College Basketball Players are “Employees,” says NLRB Regional Director
February 6, 2024
On February 5, 2024, a regional director for the National Labor Relations Board (NLRB) concluded that Dartmouth College’s men’s basketball players are “employees,” and that, as employees, they are eligible to unionize. The decision has seismic implications and further clouds the future of the NCAA’s “amateur” status.
In her decision, Regional Director Laura Sacks stated: “Because Dartmouth has the right to control the work performed by the Dartmouth men’s basketball team, and the players perform that work in exchange for compensation, I find that the petitioned-for basketball players are employees within the meaning of the [National Labor Relations] Act.” Consequently, the players may hold a union election, Sacks ruled.
No date has yet been set for an election, which will likely be set in the coming weeks. This is not the end of the process, though. In 2015, a regional director ruled similarly in favor of Northwestern University’s football team being able to unionize, but the NLRB later dismissed the petition. Dartmouth has not yet indicated that it will appeal and will have 10 business days to do so. In Northwestern’s case, an election was held but the votes were not counted, and the case was dismissed on jurisdictional grounds regarding various state laws and state-run institutions.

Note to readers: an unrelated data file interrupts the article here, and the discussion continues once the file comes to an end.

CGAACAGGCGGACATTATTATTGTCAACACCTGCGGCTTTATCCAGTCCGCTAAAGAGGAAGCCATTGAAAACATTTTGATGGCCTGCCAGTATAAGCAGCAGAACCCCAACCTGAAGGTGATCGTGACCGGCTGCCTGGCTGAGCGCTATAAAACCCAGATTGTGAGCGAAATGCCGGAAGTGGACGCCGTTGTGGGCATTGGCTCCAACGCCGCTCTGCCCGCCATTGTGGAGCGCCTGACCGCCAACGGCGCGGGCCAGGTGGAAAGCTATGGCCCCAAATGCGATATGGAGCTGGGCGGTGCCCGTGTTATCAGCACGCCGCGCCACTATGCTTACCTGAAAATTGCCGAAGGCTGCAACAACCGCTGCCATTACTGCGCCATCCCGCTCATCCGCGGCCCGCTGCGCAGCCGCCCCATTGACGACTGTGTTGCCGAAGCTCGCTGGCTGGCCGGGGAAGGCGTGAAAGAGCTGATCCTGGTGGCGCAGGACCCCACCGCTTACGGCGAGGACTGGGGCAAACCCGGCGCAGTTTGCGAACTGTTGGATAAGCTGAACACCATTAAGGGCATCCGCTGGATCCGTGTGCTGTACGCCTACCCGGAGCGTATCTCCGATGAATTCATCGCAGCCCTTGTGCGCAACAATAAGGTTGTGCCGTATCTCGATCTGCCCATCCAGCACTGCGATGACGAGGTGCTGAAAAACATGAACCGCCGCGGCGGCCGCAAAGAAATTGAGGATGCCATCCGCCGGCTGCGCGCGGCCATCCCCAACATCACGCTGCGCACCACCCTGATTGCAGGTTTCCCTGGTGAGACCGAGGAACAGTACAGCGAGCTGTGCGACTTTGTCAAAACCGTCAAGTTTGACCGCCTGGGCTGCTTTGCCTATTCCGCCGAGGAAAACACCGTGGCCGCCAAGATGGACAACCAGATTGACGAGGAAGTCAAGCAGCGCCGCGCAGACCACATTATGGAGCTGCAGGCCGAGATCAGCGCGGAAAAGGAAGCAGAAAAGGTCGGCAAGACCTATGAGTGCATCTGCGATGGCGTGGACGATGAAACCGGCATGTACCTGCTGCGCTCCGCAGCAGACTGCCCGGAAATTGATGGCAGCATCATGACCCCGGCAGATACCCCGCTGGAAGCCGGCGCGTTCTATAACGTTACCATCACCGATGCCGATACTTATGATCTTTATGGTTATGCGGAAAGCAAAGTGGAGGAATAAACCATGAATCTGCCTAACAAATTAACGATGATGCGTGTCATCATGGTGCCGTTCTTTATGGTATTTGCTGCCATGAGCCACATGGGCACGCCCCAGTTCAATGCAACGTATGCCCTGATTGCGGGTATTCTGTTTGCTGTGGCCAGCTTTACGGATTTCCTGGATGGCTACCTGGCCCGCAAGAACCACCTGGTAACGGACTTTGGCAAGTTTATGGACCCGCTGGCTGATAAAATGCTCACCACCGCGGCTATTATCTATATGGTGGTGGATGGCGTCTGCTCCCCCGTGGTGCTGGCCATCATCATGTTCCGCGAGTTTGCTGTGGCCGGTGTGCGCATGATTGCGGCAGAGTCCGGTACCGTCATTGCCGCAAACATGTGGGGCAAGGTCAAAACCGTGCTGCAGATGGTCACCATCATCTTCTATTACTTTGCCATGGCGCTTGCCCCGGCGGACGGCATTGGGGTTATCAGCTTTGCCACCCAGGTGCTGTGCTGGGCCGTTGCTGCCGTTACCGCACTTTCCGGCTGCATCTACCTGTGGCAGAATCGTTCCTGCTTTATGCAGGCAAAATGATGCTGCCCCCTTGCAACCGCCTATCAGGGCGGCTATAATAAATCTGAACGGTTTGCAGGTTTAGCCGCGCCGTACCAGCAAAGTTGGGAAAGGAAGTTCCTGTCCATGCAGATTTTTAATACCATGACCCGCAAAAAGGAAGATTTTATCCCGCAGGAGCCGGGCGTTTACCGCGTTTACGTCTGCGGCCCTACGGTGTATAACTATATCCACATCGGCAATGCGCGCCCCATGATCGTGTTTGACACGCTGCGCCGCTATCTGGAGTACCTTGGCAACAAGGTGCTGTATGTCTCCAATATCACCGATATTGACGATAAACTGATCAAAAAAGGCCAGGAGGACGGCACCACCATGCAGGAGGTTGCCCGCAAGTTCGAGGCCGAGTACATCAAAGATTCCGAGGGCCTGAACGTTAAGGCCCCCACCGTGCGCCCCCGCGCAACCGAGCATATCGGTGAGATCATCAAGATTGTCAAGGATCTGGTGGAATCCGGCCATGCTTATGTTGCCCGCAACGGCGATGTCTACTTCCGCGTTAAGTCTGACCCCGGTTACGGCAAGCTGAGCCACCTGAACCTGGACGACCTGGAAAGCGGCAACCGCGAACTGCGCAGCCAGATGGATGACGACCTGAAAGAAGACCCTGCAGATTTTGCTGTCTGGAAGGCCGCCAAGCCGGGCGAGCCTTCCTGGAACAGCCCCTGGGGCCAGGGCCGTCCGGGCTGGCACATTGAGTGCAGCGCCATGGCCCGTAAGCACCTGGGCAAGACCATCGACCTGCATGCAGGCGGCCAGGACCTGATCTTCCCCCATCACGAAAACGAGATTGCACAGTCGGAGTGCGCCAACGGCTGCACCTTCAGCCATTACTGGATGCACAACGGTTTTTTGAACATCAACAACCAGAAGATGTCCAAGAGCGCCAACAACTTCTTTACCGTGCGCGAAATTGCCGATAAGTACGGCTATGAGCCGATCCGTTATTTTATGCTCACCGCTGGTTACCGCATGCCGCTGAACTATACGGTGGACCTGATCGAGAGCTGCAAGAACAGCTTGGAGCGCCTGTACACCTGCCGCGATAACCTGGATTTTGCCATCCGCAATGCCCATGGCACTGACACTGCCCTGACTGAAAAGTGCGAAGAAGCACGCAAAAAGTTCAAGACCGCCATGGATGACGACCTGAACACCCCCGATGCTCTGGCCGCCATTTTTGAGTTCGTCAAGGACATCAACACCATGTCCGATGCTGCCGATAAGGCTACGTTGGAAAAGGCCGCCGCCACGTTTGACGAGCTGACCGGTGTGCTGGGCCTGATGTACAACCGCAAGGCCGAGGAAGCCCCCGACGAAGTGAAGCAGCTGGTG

A point of distinction between Northwestern and Dartmouth, however, is the fact that the Ivy League, of which Dartmouth is a member, is made up entirely of private institutions, whereas Northwestern—despite being a private institution itself—was a member of the Big Ten Conference, made up of the aforementioned public institutions. Sacks noted this in her order, stating “the Board’s concerns about potentially conflicting state labor laws do not apply.”
This decision only marks the latest development in the world of labor law and sports. In May 2023, the NLRB issued a complaint against the NCAA, the PAC-12 Conference, and the University of Southern California, alleging that the three entities were joint employers of the athletes. That trial is presently pending before an administrative law judge who will issue a decision sometime after testimony concludes in February.
The decision can be found in its entirety here.
The collision of collegiate sports and labor law will be one to watch in the coming months and years, and it seems the first seismic waves are beginning to reverberate through the arena. If you have questions about this latest development or labor law in general, please contact a member of the Jackson Kelly Labor and Employment Team.